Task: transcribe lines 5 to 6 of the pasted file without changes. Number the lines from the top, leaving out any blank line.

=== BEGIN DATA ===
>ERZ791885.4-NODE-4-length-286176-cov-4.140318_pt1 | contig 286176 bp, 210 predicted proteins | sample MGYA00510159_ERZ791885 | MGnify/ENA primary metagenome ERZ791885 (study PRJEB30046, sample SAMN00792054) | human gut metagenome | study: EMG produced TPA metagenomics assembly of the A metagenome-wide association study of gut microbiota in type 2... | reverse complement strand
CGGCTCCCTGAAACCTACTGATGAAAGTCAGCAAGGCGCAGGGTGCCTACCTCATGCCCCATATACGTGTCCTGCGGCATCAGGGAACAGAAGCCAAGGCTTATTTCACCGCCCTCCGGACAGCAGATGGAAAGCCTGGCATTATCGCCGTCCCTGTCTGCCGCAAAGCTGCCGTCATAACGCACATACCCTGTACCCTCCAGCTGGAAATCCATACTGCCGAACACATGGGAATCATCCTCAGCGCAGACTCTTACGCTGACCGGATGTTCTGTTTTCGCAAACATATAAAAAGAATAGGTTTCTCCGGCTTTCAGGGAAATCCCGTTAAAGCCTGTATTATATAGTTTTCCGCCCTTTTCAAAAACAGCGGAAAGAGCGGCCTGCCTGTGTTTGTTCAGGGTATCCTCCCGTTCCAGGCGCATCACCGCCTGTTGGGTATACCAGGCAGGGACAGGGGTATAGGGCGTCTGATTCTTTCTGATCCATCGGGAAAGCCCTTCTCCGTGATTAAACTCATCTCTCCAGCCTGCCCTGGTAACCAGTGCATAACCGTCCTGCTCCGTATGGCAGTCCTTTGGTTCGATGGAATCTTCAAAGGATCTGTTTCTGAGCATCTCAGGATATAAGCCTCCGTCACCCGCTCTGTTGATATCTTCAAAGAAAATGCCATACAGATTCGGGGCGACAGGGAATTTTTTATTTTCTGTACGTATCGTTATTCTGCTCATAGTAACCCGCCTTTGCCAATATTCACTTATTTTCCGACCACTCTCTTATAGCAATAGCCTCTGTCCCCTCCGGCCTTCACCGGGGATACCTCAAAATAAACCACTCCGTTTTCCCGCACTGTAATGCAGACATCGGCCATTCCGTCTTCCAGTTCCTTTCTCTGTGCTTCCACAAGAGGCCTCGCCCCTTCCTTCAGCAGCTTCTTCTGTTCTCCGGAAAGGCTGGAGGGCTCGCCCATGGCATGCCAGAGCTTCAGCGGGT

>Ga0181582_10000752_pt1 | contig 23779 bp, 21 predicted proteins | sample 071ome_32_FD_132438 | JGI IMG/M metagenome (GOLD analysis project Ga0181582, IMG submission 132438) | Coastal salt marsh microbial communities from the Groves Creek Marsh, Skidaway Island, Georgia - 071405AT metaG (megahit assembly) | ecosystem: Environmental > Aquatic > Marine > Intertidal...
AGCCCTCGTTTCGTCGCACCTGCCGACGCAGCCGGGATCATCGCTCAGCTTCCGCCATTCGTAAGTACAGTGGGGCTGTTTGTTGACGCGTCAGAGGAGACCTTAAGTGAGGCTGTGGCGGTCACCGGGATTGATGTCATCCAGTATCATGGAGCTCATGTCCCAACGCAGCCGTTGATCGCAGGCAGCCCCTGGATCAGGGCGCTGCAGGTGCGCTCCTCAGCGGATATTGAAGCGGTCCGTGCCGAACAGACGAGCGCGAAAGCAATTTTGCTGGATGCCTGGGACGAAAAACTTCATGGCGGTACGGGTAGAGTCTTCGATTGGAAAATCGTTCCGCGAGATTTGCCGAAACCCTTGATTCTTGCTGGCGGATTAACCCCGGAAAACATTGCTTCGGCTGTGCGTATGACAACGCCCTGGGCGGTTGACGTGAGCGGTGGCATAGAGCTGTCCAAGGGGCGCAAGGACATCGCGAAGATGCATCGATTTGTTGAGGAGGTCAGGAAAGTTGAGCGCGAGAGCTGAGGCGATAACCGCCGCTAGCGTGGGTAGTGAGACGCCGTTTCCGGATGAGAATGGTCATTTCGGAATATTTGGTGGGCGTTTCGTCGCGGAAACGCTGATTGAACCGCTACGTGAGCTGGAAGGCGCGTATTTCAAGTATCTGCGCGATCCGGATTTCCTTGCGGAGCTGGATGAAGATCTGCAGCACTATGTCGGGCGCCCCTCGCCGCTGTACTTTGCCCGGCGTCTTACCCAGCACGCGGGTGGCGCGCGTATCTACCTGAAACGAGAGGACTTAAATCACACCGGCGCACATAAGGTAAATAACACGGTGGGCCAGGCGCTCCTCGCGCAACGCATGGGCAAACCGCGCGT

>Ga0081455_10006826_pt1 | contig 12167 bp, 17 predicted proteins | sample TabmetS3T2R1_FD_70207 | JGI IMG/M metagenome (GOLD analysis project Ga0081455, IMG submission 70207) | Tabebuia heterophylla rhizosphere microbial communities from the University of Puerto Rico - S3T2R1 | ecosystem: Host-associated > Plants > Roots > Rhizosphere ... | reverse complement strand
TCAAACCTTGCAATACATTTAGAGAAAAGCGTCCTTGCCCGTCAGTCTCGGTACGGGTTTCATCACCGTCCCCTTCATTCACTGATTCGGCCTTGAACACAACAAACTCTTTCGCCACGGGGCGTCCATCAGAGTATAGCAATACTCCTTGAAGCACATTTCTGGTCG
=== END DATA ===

>Ga0081455_10006826_pt1 | contig 12167 bp, 17 predicted proteins | sample TabmetS3T2R1_FD_70207 | JGI IMG/M metagenome (GOLD analysis project Ga0081455, IMG submission 70207) | Tabebuia heterophylla rhizosphere microbial communities from the University of Puerto Rico - S3T2R1 | ecosystem: Host-associated > Plants > Roots > Rhizosphere ... | reverse complement strand
TCAAACCTTGCAATACATTTAGAGAAAAGCGTCCTTGCCCGTCAGTCTCGGTACGGGTTTCATCACCGTCCCCTTCATTCACTGATTCGGCCTTGAACACAACAAACTCTTTCGCCACGGGGCGTCCATCAGAGTATAGCAATACTCCTTGAAGCACATTTCTGGTCG